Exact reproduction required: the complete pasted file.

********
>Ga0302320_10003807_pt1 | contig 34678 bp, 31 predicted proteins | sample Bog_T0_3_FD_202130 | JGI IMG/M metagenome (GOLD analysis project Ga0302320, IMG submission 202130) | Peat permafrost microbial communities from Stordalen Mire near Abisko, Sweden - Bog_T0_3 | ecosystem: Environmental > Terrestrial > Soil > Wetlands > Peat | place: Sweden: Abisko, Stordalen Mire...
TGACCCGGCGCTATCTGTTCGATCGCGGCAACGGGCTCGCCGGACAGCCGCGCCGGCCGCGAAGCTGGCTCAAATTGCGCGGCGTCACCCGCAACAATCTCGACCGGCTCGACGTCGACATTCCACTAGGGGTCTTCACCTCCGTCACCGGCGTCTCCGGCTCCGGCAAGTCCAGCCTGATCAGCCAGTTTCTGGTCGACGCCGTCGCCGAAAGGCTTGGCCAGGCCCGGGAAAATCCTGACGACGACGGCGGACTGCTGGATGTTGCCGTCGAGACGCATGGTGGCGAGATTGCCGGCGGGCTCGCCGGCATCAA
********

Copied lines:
>Ga0302320_10003807_pt1 | contig 34678 bp, 31 predicted proteins | sample Bog_T0_3_FD_202130 | JGI IMG/M metagenome (GOLD analysis project Ga0302320, IMG submission 202130) | Peat permafrost microbial communities from Stordalen Mire near Abisko, Sweden - Bog_T0_3 | ecosystem: Environmental > Terrestrial > Soil > Wetlands > Peat | place: Sweden: Abisko, Stordalen Mire...
TGACCCGGCGCTATCTGTTCGATCGCGGCAACGGGCTCGCCGGACAGCCGCGCCGGCCGCGAAGCTGGCTCAAATTGCGCGGCGTCACCCGCAACAATCTCGACCGGCTCGACGTCGACATTCCACTAGGGGTCTTCACCTCCGTCACCGGCGTCTCCGGCTCCGGCAAGTCCAGCCTGATCAGCCAGTTTCTGGTCGACGCCGTCGCCGAAAGGCTTGGCCAGGCCCGGGAAAATCCTGACGACGACGGCGGACTGCTGGATGTTGCCGTCGAGACGCATGGTGGCGAGATTGCCGGCGGGCTCGCCGGCATCAA